Vol. 11, No. 10
October 2009
PQ Systems
Tweet with us on TwitterRead our Quality Blog

Send Quality eLine
to a friend!

Just type in your friend's email below:


Sign up
If you received this newsletter from a friend and want your own subscription to Quality eLine, click below.

Subscribe to Quality eLine




Six Sigma and more:
David Schwinn’s thoughts on Ted Kennedy’s death

Edward M. “Ted” Kennedy passed away on August 25, 2009. He was the little brother of John and Bobby Kennedy, two leaders of our country during the years when I was trying to understand how and why the world seems so hell-bent on self-destruction. The era was referred to in terms of Camelot, and many of us thought the two of them could lead us to a better time. They were assassinated as was Dr. Martin Luther King. We were crushed. Life went on, but their spirit still lives in those of us who adored them.

Those memories arose in me as I watched the coverage of Ted Kennedy’s life and death on television. I was struck by how profoundly he had carried on the work. Kennedy was the third-longest-serving senator in U.S. history. He and his staff wrote more than 300 bills that were enacted into law. Some other things struck me. One of his sons said that Kennedy admired perseverance. I was reminded of the closing to his remarks at the 1980 Democratic convention:

“For those whose cares have been our concern, the work goes on, the cause endures, the hope still lives and the dream shall never die.”

Kennedy’s son, Patrick, also reminded of us Ted’s perseverance and dedication with the closing to Robert Frost’s poem, “Stopping by Woods on Snowy Evening:”

The woods are lovely, dark and deep,
But I have promises to keep,
And miles to go before I sleep,
And miles to go before I sleep.

President Obama reminded us of Kennedy’s commitment to giving a voice to those not heard and to those whom Jesus called “the least of my brethren.”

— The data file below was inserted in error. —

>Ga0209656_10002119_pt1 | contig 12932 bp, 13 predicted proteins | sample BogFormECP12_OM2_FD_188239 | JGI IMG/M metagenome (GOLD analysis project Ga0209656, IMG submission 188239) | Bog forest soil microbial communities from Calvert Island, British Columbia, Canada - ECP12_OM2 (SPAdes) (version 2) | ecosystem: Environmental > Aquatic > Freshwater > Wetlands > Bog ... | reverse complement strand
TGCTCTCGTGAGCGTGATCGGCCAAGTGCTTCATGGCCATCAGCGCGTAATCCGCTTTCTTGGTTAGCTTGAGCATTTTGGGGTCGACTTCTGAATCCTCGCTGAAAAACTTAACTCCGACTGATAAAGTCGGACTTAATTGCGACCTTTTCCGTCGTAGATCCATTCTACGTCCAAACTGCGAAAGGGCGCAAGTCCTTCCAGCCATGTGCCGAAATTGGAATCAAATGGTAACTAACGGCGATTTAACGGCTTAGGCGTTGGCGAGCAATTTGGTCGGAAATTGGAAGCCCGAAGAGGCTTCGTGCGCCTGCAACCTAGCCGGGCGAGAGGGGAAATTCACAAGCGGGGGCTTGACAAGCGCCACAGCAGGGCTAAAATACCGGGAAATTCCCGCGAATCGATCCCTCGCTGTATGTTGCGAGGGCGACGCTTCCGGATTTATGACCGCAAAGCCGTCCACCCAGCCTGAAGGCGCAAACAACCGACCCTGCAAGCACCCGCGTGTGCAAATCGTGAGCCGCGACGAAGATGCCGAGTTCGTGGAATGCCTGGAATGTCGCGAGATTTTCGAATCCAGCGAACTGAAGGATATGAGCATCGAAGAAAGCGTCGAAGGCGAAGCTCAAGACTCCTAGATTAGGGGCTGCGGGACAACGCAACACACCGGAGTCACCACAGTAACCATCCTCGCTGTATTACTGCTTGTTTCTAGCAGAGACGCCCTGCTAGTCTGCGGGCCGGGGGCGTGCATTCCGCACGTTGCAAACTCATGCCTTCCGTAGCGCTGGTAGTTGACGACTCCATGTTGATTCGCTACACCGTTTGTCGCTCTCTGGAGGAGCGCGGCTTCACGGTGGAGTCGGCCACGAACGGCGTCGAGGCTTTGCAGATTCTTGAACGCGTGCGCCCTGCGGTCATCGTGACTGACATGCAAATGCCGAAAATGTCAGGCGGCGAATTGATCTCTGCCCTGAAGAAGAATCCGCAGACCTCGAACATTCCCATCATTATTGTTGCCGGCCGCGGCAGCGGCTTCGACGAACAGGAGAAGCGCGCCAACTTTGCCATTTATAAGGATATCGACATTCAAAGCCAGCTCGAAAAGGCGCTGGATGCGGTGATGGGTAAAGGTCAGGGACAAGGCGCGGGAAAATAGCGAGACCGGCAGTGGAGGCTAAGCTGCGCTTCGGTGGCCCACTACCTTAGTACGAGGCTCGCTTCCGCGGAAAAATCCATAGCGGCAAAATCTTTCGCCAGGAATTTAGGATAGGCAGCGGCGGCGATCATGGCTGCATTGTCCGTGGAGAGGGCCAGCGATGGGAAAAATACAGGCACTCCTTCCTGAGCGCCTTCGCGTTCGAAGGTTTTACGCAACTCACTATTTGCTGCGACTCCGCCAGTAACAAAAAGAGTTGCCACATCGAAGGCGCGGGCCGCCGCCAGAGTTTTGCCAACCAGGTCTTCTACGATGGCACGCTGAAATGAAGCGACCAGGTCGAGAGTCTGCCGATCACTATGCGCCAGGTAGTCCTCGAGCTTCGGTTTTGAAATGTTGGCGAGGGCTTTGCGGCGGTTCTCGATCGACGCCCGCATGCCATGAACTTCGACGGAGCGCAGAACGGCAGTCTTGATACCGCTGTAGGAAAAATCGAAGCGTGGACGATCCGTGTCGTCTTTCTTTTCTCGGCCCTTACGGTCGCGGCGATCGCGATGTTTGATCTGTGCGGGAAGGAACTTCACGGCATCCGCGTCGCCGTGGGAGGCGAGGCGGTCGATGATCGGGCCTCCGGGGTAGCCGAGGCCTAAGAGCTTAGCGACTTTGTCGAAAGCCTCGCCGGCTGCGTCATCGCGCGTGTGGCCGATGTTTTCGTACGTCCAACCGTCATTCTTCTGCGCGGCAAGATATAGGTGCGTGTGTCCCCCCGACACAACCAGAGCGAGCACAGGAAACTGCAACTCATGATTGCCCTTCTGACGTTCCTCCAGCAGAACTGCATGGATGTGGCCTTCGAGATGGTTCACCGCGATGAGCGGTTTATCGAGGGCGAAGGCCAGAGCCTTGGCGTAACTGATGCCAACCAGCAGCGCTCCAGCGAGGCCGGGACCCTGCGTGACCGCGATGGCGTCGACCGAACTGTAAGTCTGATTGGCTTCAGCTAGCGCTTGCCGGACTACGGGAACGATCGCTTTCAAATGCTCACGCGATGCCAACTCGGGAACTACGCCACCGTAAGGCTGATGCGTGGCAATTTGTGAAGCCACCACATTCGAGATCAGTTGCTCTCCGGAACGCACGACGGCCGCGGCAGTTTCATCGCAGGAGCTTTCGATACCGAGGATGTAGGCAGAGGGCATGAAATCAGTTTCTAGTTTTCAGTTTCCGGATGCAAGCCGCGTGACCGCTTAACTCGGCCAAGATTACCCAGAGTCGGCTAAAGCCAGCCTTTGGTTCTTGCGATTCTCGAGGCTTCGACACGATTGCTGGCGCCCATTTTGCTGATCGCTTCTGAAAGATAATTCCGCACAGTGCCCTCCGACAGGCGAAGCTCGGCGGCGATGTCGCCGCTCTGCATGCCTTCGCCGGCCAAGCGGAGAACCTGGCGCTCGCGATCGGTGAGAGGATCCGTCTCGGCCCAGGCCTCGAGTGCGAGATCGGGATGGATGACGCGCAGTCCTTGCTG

After all was said and done, what most profoundly stayed with me was that everything we do (and think and say) makes a difference and creates the future. That is all that I want to leave with you today. Ted Kennedy was busy and powerful. He did many significant things. Some we may agree with and some we may disagree with, but he made a difference and helped create the future. We all do.

As I write this, I am reminded of a perspective of Robert Muller, past Assistant Secretary General of the United Nations. He said that more important than all the work he did at the UN was the opportunity to make a difference in one person’s life. We all have that opportunity.

So here is what I propose we do in our Six Sigma effort and, in fact, in all our waking moments. May we remember to be aware that what we think, we are inclined to say and to act on. And may we remember that whatever we say or do, even if it is nothing, makes a difference and helps create the future. That’s a big responsibility. May we take it seriously.

As always, I treasure your thoughts and questions. I’m at support@pqsystems.com.


Copyright 2009 PQ Systems.
Please direct questions or problems regarding this web site to the Webmaster.